6. It isn’t fundamental that the Magistrate accepting or recording a confession or proclamation ought to be a Magistrate having jurisdiction for the situation. Any Magistrate can record the confession for the sake of justice and later transfer it to the competent Magistrate for further proceedings.

Guidelines for Recording Confession under Section 164

A denounced individual who has made confession before a Magistrate ought to be sent to the judicial custody and not made over to the Police after the confession has been recorded. On the off chance that the Police, in this way, requires the blamed individual for the investigation, a written application ought to be made giving reasons in detail why he is required, and a request begot from the Magistrate for his conveyance to them for the particular purposes named in the application.

If the accused person willing to make a confession, who has been produced before a Magistrate for the reasons for making a confession, has declined to make a confession or has created an impression which is inadmissible from the perspective of the indictment, he ought not to be remanded to Police custody.

When the accused who has made a confession has been kept under the judicial custody, the Magistrate shall record a request for him to be kept separate from different detainees to the extent might be practicable. Section 313 of the Code empowers the Court to examine the accused person at any stage during the trial to allow him to explain all the facts and circumstances in which the offence was committed by him and/or under what circumstances he opted to confess to his crime.

So as to guarantee that a confession under Section 164 of the Code of Criminal Procedure is made wilfully, the accompanying safety measures ought to be taken. The judiciary has evolved several rules that need to be followed to allow a confession to be recorded and to indicate the authenticity of such confession.

One such measure requires that the person willing to confess is kept away from the custody of the police officers for some time to allow him to confess deliberately and without any pressure whatsoever.

After the confession is recorded, the Magistrate should not submit the report of the confession to the police officer investigating the case but should directly send it to the competent Magistrate. This is to ensure that the confession is not mishandled or tampered by the corrupt officials. However, there can be situations when the police officers might need the confession for the purpose of investigation and to get a lead in the case.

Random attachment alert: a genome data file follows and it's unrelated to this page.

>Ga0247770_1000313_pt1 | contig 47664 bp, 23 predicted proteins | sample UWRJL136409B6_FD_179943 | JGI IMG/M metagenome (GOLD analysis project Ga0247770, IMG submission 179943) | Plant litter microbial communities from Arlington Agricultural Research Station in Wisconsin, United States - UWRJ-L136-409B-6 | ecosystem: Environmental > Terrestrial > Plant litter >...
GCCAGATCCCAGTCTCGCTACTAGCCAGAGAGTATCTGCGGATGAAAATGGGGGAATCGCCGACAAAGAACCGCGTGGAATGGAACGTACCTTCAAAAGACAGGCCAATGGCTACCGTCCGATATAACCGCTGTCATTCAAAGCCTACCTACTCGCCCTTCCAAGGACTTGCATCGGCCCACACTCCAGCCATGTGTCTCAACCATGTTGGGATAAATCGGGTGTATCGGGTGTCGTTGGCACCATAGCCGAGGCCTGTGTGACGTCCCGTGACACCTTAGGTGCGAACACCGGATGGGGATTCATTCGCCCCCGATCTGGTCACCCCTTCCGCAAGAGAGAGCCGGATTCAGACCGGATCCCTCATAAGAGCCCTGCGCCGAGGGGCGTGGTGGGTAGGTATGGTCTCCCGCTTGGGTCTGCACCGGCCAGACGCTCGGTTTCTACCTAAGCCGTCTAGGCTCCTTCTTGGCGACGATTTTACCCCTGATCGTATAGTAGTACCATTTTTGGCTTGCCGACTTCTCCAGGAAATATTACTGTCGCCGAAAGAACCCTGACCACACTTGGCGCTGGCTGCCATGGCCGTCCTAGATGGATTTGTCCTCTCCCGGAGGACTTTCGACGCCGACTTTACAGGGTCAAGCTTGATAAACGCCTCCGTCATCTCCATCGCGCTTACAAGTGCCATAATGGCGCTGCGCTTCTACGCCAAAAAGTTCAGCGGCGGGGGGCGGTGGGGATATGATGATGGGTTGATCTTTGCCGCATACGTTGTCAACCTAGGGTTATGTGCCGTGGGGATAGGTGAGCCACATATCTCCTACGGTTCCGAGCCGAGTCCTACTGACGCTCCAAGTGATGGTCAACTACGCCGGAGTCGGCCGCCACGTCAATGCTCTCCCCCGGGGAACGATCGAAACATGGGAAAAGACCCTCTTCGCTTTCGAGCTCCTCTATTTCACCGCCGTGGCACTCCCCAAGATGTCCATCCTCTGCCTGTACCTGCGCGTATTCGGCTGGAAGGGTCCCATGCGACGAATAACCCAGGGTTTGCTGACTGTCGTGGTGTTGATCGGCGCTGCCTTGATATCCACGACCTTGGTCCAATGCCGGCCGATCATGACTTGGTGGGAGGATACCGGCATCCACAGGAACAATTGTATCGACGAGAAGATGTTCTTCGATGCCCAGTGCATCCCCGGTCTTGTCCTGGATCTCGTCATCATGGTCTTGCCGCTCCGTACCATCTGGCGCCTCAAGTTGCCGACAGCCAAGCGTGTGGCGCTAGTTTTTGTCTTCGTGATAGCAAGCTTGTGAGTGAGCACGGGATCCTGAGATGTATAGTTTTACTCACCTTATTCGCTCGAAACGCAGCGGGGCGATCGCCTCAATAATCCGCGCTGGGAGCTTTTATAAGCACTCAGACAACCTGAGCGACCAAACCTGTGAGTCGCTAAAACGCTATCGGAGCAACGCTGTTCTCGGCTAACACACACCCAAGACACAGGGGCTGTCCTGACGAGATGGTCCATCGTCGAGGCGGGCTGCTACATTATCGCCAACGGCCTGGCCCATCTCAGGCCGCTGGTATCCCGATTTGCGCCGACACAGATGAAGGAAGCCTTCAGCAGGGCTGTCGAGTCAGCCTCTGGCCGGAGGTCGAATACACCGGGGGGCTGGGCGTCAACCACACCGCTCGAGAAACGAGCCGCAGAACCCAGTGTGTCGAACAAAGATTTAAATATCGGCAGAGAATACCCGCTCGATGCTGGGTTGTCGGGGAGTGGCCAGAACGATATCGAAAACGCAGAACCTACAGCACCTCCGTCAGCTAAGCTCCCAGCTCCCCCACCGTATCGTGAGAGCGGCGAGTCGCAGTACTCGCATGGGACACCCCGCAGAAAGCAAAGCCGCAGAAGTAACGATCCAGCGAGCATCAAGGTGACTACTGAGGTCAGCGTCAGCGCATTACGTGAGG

Moreover, there are situations when the confession of the accused can be used to interrogate the co-accused to induce him to speak the truth. In such circumstances, the Magistrate may allow the officers to take a duplicate of the confession by making a copy of it which can be used by the police while the original shall be sent to the competent court by the Magistrate.

Manner of Recording Confession

Section 281 of the CrPC gives the manner in which the examination of a blamed individual is recorded. The section and its provision apply mutatis mutandis to recording confessions also. The inquiries put to the denounced and the appropriate responses were given by him ought to be unmistakably and precisely recorded, yet the blamed must bind himself to significant responses to the inquiries posed by the Court.

Section 281 of the Code does not keep a Court from declining to record insignificant responses to questions put by it to the blamed under Section 313 of the Code. On the off chance that it seems vital, the Court may even avert the denounced making long insignificant answers.

The assessment of the denounced ought to be recorded in the language in which he is analyzed, and if that isn’t practicable in the language of the Court or in English. In cases in which assessment isn’t recorded by the Magistrate or Judge himself, he should record an update, thereof in the language of the Court or in English on the off chance that he is adequately familiar with the last language.

The assessment must be perused to the charged and made comparable to what he pronounces to be a reality. The Magistrate or Judge should then ensure under his very own hand that the assessment was brought down in his essence and hearing and that the record contains a full and genuine record of what was expressed.

Effect of Non-adherence of Procedure

It was held that “where statements were recorded indicating all necessary precautions prescribed for recording the confessional statement, it was held that confession does not suffer from procedural infirmity”[2]. However, there are circumstances where the procedure or the guidelines under Section 164 is not conformed to.

For such situations, the CrPC provides Section 463 which states that a confession will not become invalid if there is certain procedural irregularity.

The provision is restricted to the failure of the Magistrate to prepare a memorandum of voluntariness of the confession required under Section 164(4). However, if it is shown that the memorandum was intentionally omitted because the confession was obtained by fraud or inducement, it amounts to procedural illegality and no irregularity. In such cases, the provision ceases to apply.


  1. Ratanlal & Dhirajlal, Commentary on the Code of Criminal Procedure (18th ed. 2006).
  2. N. Chandrasekharan Pillai, R.V. Kelkar’s Criminal Procedure (6th ed. 2014).

[1] Muthuswami v. the State of Madras, AIR 1954 SC 4.

[2] I.L.R. (1973) HP 495.